Nursing homes have become some of the most dangerous places to work in the US, thanks in large part to COVID-19. Residents have been cut off from their neighbors and loved ones for over a year, leaving millions of elders in poor health. As many facilities lift their COVID-19 restrictions, we’re starting to come to terms with all the damage that’s been caused over the last 14 months.
However, COVID-19 isn’t responsible for all of the despair running through these long-term care facilities. Authorities are still investigating a gruesome murder at one facility in New York City. Clifton Bourne, 87, is suspected of brutally beating his neighbor. With no clear motive, his loved ones say there’s “no way” this elderly man could have committed such a heinous crime.
Investigating the Crime
Police officers were called to the Pinnacle Multi-Care and Nursing Rehabilitation Center in Co-Op City last Friday night at around 6:30 PM. They found the victim, Lloyd Godfrey, 83, face down and unresponsive in his room with trauma to his face. An EMT later arrived and pronounced Godfrey dead at the scene, according to the NYPD.
Upon investigating, detectives learned that Bourne and Godfrey could be heard arguing minutes before the alleged incident occurred. Bourne was seen going into his neighbor’s room, where the authorities say he repeatedly smashed Godfrey’s face into the concrete floor.
Bourne was then taken into custody and charged with murder. “There’s no clear and concise reason,” a spokesman for the NYPD told reporters on Saturday.
The facility says both men suffered from dementia and were known for being unpredictable.
“This is a shock to everybody,” said one staffer. “We are so sorry. Everybody is so sorry. It shouldn’t have happened. I couldn’t leave work because everyone was crying: ‘What went wrong? Why, why here? Why, when we are trying to do everything that is right?’”
“It is so sad. I can’t tell you how sad I am,” said another worker at the facility, identified only as Robinson.
“Peacemaker” or Violent Murderer?
Workers say Bourne’s condition was taking a toll. “When those people are in a rage, even I have to back up and run. I can’t stand in front of you, you are going to kill me,” the worker said. “You are not processing the way a normal person is processing things.”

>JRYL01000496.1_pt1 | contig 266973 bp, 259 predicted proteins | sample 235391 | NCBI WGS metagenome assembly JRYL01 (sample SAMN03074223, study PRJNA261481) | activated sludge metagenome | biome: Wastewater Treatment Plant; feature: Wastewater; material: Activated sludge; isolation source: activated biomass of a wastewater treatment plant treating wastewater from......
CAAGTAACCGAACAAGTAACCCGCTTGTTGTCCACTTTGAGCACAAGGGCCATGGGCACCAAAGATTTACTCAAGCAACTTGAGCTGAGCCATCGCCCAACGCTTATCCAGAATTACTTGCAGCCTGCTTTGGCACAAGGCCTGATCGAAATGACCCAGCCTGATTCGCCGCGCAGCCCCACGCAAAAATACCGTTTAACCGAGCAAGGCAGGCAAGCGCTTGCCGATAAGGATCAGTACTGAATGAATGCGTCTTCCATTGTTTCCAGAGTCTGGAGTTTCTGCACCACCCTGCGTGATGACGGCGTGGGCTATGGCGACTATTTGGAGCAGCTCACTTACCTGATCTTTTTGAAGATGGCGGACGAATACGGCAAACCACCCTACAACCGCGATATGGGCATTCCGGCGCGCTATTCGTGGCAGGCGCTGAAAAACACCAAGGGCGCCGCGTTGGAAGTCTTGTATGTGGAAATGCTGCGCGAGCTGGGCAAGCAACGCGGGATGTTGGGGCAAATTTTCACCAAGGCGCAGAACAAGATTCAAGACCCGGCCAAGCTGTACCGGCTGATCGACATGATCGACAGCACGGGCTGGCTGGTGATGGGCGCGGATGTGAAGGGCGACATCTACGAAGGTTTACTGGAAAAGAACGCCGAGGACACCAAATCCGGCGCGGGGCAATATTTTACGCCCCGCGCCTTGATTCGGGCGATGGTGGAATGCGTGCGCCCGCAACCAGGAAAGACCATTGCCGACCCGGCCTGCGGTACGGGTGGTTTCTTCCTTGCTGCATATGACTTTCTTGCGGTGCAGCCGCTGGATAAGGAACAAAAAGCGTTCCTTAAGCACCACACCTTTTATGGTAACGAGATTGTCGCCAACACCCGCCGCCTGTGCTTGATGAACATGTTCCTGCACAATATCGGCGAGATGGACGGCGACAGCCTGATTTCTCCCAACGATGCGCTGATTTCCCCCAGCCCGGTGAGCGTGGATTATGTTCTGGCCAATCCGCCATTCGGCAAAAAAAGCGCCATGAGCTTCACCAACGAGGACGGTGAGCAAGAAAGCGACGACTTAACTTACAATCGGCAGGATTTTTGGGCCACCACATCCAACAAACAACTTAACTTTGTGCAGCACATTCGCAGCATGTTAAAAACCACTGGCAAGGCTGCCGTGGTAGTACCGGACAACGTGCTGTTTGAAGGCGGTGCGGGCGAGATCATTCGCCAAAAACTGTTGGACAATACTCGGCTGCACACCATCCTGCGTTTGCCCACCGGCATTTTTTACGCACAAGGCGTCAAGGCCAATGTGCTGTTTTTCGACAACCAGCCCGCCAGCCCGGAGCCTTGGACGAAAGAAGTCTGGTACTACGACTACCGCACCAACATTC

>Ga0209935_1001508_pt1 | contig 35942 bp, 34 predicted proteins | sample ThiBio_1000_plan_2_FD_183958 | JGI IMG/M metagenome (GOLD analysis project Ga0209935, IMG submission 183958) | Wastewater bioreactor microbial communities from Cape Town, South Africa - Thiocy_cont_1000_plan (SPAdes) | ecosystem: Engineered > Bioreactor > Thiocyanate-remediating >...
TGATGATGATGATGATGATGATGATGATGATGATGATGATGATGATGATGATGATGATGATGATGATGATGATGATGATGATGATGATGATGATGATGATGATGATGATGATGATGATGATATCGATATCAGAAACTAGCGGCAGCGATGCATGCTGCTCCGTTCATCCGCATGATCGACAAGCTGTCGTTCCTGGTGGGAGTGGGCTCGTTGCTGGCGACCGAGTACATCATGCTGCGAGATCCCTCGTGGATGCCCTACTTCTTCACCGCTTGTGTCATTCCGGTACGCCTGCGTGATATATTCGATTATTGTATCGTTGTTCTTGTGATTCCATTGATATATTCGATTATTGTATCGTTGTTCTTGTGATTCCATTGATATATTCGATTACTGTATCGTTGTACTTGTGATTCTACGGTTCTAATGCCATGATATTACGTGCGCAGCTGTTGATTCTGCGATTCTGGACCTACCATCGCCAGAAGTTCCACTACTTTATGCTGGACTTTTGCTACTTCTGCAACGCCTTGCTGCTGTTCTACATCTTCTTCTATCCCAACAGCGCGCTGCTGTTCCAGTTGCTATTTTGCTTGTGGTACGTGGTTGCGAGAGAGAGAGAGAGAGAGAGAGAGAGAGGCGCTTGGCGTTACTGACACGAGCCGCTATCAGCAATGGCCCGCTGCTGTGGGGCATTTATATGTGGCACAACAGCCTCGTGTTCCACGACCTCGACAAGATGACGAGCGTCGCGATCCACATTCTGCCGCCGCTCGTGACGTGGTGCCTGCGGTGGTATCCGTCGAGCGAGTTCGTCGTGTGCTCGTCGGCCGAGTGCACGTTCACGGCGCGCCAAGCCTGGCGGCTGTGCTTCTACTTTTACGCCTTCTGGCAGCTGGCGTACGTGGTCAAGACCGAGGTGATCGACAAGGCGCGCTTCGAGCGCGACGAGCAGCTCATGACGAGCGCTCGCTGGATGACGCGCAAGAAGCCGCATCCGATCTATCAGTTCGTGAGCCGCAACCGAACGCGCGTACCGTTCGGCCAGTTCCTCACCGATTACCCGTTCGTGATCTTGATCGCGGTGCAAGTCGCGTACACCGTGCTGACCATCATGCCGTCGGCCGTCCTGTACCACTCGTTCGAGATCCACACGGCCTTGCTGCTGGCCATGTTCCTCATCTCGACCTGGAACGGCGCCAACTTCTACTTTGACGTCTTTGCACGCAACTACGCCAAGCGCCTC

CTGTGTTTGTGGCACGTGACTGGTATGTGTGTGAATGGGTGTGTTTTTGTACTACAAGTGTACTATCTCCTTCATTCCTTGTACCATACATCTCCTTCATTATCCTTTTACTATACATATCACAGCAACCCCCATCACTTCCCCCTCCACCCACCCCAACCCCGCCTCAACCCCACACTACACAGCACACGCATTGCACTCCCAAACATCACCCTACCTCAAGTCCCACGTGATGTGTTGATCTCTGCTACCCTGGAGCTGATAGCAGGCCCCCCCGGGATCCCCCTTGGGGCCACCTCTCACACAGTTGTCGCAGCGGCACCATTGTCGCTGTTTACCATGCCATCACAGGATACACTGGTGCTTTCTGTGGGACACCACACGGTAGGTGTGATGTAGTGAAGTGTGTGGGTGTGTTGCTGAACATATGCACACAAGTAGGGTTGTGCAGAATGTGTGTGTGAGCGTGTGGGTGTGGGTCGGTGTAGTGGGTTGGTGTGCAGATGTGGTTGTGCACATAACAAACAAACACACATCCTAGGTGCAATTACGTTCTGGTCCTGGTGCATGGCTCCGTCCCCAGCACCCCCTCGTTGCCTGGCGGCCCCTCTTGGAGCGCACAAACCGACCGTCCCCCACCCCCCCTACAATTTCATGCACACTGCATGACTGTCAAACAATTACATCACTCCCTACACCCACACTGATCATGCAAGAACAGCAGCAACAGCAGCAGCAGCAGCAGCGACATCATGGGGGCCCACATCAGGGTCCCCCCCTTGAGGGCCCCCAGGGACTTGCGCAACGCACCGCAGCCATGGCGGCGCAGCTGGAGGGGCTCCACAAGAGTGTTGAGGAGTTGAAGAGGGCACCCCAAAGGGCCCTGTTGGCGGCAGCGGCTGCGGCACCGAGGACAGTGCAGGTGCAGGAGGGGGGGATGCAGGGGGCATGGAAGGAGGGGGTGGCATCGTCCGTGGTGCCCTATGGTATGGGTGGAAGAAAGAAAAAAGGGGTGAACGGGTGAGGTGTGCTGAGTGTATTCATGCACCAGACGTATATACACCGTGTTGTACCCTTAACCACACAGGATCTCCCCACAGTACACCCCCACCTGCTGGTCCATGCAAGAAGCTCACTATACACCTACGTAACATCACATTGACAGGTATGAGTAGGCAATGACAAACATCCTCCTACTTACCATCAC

However, Bourne’s ex-wife, Elise Freeman, doubts that he could have committed murder. “I know him very well,” she said. “There is no way, no way he would have done something like that. He is scared of his own shadow. They are putting this on him. He is a peacemaker. Where were the workers? Nobody saw anything?”
Police say they have received 171 complaints about the Pinnacle Multi-Care and Nursing Rehabilitation Center over the last four years. Records show the for-profit 480-bed facility lost 18 of its patients to COVID-19 since the start of the pandemic.
It’s unclear if Godfrey’s murder were a symptom of dementia or if more could have been done to prevent the attack.
Elder abuse is becoming more frequent in nursing homes across the US, especially among residents with dementia. Around 50% of people with dementia experience some form of abuse or neglect. Social isolation and cognitive decline can make these individuals more susceptible to abuse.
However, a systemic lack of care is also a part of the problem. Ninety percent of long-term care facilities lack staffing for adequate care. Nursing aides may care for up to 30 residents at a time. Statistics also show that 90% of abusers in these scenarios are trusted individuals, such as residents or familiar visitors. Elders who have been abused also have a 300% higher risk of death when compared to those who have not been mistreated.
Godfrey’s death is a terrible tragedy, one that no nursing home resident should ever have to worry about.